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Author Topic: BIP 2112  (Read 10262 times)
2112
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November 14, 2012, 11:36:29 PM
 #21

I also was unable to find where it defines the jargon and neologisms it uses.
Yeah, you are 100% right. As written the document pretty much assumes that the reader has a Master of Science in Computer Engineering or equivalent and some past experience reading patent applications in the relevant field.

The more plain-spoken description of "digital prospectus" is: a cryptographically signed machine-executable description of the rules of the block validity. As opposed of the solemny sworn human-language statements of the core development group that they aren't going to materially change the rules for the valid blocks.

As with all "far-looking forward statements" the readability here is low. But the law is what it is and readability comes second after unambiguity.

I'm planning to re-edit the document in the future, once I collect enough feedback how to do it without transoforming it into a meaningless marketing drivel. It isn't an offer to sell anything.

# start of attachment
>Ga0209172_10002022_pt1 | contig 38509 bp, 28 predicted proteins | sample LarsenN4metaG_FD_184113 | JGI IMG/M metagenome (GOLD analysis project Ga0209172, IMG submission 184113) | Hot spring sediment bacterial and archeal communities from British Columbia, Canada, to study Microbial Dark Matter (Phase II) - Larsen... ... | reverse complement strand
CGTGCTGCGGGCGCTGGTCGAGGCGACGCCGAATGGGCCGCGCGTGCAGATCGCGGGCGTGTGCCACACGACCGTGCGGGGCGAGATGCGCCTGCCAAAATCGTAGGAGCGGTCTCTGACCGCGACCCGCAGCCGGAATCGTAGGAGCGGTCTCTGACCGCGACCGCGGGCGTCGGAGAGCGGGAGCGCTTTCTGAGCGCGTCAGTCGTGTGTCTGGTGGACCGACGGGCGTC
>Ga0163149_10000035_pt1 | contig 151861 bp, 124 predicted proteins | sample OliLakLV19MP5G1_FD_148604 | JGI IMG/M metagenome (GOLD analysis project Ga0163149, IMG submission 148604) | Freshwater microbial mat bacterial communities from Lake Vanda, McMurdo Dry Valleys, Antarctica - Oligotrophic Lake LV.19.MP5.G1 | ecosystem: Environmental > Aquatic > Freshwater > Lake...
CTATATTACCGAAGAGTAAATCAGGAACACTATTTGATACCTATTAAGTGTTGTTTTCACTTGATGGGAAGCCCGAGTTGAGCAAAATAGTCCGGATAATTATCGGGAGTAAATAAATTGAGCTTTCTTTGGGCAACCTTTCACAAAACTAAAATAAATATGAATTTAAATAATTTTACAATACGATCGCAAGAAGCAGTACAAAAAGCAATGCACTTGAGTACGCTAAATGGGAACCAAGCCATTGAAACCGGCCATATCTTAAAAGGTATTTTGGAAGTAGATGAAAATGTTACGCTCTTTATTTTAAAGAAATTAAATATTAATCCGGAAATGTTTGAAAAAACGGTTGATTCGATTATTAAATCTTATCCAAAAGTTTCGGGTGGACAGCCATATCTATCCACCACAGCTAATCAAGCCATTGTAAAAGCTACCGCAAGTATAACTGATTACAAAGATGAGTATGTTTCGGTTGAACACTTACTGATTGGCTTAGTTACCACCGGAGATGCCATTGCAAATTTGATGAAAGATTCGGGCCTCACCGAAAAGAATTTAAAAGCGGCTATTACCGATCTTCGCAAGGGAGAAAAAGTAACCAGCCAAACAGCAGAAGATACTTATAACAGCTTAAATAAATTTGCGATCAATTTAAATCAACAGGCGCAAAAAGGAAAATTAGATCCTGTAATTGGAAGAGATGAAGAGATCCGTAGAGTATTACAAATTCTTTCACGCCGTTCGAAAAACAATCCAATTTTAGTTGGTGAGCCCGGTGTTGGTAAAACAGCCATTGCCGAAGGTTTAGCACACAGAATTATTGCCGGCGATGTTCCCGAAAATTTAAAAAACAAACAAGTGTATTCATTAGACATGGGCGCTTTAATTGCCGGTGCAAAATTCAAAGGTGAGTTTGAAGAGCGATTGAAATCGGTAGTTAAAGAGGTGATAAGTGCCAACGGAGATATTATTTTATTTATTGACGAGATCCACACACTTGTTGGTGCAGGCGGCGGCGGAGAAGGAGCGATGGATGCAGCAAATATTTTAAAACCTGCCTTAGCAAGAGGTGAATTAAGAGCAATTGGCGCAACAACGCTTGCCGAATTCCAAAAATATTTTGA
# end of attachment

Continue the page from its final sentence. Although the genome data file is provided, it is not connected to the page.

Edit: and by the way, here's the pointer with explanation why it stays 2112 as opposed to the number that it go assigned.

https://bitcointalk.org/index.php?topic=61575.msg723630#msg723630


Please comment, critique, criticize or ridicule BIP 2112: https://bitcointalk.org/index.php?topic=54382.0
Long-term mining prognosis: https://bitcointalk.org/index.php?topic=91101.0
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casascius
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November 15, 2012, 12:21:29 AM
 #22

I also was unable to find where it defines the jargon and neologisms it uses.
Yeah, you are 100% right. As written the document pretty much assumes that the reader has a Master of Science in Computer Engineering or equivalent and some past experience reading patent applications in the relevant field.

If you only want comments, suggestions, and ridicule from others with the same particular degree and experience, you ought to consider adding those specific qualifications to your signature line directing us here so that others outside of your assumed audience don't have to waste their time with it.

Little old lowly me, the main ridicule I'd have to offer is that your ability to convey ideas in written form sucks balls and is definitely not on par with the technical aptitude you claim, and that your principal point you seem to be looking to make (if your insistence on a vanity BIP number doesn't make that strikingly clear) is that you consider yourself a badass.